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I'm working with a 3D printer that uses PVA filament as a support material. After a 3D printed part is made, it is put in water for some time to dissolve away the PVA supports.

I'm trying to speed up the process by using a heated magnetic stirring plate with a pump connected to a filter. The filter is for removing the already dissolved PVA from the water solution so that the solution doesn't get saturated.

I plan on using a 2L container of water and heating it to about 60-80 degrees C. There would be about 10-50 grams of PVA being dissolved at a time.

I have two main questions:

  • What kind of filter(s) could I use for PVA in a water solution?
  • Do I really need a filter? I.e. would 50 g of PVA have issues dissolving in 2L of 80C water?
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  • $\begingroup$ PVA? $\endgroup$ – Martin - マーチン May 31 '17 at 6:52
  • $\begingroup$ I don't have a ready answer for you, but I don't think that a 2.5% w/w would pose much of a problem and the whole filtering process is probably completely unnecessary. This publication DOI 10.1007/0-306-46915-4_3 might give you more information, I don't have access to it. $\endgroup$ – Martin - マーチン May 31 '17 at 7:20
  • $\begingroup$ I tend to agree with @Martin-マーチン, a 2.5% w/w solution isn't going to be a problem, even with a moderate amount of repeat uses. $\endgroup$ – J. Ari May 31 '17 at 17:04
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    $\begingroup$ Since you mentioned 3D printing, have you considered there's a separate stackexchange site for it? $\endgroup$ – Pritt says Reinstate Monica Jun 3 '17 at 4:27
  • $\begingroup$ You might be able to add a brine solution and crash out the PVA. $\endgroup$ – A.K. Jun 24 '18 at 0:35
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The first thing that comes to my mind is Reverse Osmosis, since it can exclude large molecules dissolved in water. I don't think that a typical filter (eg: paper filters for buchner apparatus) would work if the polymer is actually dissolved in water and it's not a precipitate.

An alternative (maybe cheaper) idea is the following: since your mixture is heated at 60-80°C, you could attach a side apparatus, separed by a valve from the main one, and gradually distill at 100°C the water from it, with supplemental heating (or even at 60-80°C, if you use a vacuum system). The solid residue will be your polymer. The clean, distilled water could be driven back to your mixture. The valve will then be opened again, and the procedure repeated.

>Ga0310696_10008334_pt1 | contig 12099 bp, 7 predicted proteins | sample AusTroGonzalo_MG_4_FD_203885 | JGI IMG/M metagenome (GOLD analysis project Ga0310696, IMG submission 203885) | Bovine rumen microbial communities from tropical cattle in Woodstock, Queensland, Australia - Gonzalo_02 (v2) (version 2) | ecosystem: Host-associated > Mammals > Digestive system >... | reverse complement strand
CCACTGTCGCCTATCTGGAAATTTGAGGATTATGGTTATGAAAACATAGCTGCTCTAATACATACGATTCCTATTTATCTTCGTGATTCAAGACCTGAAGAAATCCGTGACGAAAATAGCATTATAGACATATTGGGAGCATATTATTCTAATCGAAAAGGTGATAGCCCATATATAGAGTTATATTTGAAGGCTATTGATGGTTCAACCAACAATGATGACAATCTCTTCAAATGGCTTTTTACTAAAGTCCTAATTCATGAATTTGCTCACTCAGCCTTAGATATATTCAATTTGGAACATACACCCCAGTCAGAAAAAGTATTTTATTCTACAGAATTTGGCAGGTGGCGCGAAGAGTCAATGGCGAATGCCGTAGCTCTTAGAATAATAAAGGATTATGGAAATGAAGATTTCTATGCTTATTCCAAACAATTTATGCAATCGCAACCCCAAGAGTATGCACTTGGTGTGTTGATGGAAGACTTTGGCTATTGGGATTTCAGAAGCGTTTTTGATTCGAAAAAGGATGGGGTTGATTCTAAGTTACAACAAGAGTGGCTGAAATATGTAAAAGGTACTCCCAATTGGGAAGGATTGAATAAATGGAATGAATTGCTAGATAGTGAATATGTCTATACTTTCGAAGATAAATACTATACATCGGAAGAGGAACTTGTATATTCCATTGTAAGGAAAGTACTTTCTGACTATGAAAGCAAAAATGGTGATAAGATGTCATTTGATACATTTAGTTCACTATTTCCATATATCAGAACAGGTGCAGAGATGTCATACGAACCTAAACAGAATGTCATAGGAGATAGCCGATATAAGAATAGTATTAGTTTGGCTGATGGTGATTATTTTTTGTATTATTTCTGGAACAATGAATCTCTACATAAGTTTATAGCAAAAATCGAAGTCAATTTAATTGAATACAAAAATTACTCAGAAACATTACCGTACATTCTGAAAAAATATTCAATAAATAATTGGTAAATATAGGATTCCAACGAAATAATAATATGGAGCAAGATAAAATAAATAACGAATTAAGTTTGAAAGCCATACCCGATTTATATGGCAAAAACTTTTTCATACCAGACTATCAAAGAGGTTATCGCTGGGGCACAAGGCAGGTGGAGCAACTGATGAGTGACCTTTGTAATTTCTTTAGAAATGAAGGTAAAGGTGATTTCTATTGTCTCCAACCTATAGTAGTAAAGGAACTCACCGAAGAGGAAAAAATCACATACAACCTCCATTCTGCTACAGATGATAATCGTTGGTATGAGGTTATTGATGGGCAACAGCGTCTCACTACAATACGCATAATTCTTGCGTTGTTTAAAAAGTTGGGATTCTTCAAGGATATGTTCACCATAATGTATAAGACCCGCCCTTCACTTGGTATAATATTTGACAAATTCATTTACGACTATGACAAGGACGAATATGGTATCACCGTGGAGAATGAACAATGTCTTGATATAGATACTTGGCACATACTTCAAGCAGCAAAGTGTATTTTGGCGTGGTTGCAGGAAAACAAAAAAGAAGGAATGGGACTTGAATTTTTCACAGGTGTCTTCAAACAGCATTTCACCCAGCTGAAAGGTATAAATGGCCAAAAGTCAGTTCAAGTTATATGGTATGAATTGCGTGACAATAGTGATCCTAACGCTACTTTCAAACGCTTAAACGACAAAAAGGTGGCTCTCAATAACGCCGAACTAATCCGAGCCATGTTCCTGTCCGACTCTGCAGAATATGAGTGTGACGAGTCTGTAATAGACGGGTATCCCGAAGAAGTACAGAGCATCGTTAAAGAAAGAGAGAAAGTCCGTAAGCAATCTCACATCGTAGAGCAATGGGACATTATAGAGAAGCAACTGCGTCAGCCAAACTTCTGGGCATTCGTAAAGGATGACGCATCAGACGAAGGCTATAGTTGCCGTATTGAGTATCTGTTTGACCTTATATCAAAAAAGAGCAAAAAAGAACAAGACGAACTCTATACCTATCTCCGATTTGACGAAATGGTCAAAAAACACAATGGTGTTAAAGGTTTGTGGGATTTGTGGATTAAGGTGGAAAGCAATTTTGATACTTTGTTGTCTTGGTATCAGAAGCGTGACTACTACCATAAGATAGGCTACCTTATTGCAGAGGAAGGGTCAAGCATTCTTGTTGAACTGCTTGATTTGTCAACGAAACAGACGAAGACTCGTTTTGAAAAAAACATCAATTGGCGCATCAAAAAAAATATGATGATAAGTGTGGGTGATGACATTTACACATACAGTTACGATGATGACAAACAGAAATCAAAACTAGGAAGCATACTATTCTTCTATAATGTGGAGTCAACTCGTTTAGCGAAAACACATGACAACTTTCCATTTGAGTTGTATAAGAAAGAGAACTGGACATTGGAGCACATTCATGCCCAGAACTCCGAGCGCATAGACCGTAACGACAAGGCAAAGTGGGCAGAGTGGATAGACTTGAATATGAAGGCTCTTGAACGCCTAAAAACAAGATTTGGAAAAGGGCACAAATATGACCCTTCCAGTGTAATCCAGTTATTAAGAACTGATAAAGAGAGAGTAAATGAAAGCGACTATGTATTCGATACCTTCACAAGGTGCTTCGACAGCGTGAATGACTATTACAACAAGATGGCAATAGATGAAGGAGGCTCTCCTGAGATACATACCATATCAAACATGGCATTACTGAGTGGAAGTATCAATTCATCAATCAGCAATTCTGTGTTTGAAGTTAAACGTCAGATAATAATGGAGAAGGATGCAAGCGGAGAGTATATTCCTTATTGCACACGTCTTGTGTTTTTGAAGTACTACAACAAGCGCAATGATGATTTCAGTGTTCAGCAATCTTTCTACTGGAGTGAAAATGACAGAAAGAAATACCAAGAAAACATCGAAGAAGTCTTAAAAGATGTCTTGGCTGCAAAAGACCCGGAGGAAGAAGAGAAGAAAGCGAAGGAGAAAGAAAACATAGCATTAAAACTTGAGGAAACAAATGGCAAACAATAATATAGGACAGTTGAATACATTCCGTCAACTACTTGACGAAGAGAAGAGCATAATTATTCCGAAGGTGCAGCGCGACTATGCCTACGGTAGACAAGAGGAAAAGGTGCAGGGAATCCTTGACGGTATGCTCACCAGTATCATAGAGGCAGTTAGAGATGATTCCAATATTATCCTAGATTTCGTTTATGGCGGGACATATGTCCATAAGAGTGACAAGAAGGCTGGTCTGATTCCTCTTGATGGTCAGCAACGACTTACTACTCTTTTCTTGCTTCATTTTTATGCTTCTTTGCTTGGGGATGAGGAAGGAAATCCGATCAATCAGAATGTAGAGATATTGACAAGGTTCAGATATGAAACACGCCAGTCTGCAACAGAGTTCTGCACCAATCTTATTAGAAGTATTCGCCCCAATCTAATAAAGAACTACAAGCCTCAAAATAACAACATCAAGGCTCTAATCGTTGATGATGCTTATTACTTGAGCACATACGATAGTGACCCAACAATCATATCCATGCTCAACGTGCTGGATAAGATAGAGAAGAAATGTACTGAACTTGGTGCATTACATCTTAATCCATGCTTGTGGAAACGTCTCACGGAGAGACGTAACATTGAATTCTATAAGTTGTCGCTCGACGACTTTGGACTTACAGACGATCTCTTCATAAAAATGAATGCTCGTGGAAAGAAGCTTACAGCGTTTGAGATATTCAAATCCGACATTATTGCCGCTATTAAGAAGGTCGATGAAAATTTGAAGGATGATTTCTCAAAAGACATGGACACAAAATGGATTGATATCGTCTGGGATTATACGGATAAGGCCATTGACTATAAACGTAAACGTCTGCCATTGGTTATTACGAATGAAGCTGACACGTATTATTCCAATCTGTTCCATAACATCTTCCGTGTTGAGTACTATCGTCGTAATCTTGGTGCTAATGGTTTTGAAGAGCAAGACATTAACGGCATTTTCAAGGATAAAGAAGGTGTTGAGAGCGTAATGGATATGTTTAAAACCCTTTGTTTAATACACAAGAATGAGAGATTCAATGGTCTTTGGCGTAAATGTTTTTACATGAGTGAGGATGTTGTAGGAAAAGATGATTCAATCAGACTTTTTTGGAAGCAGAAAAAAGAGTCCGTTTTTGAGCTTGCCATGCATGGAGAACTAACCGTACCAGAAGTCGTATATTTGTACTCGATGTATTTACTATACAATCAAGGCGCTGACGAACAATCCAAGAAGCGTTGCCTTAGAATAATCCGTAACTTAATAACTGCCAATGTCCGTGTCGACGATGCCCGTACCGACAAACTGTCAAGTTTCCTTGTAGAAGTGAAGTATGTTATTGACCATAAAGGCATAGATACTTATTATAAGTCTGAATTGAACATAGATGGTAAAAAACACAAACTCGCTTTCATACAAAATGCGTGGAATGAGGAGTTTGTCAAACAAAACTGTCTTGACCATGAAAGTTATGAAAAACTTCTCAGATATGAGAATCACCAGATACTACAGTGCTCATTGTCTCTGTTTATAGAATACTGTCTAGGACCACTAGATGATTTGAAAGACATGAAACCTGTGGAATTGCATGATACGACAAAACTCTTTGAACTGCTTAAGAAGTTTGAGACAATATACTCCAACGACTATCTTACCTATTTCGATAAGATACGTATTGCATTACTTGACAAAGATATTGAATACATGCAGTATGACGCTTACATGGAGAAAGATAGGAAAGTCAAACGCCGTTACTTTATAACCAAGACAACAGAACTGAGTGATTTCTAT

This would allow you to perform the process without using any filter.

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  • $\begingroup$ distillation could work but would not be practical as it would be as slow as the PVA dissolving and thus wouldn't provide a significant speed up. $\endgroup$ – Conor Patrick May 28 '17 at 3:06
  • $\begingroup$ Why all the way to RO? A UF membrane should reject a polymer of significant size (>50kDa). A carbon filter might even do the trick. $\endgroup$ – Pete Jun 4 '17 at 10:06
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Rig up a column that you can fill with granular activated carbon (GAC). Throw batting on either end to prevent carbon fines from entering your dissolution chamber. Replace the carbon when you reckon it is no longer working. If you can afford the heat, throw a cooling coil in front of the filter.

Another method is indicated in this patent: US4078129. They add 0.25g sodium borate and 0.6g sodium sulfate per liter to precipitate between 0.03 and 3% PVA. This may not be a good solution if you are prone to overdosing, as it would say, goop your soup, when you go to do the next batch.

A third method seems to be already popular at the large scale: ultrafiltration. There are many papers discussing its usage for waste water discharge applications. Use the smallest pore UF you can find (50kDa is what I've seen in the literature). The pressures required to operate it are pretty low. Be sure the temperature of the solution is <50 degrees C prior to entering the UF (almost all membrane applications fail >50 degrees C). Run it outside-in. Don't dead-head it. You will generate a small concentrate stream. Perhaps try method 2 on that to reduce waste generation.

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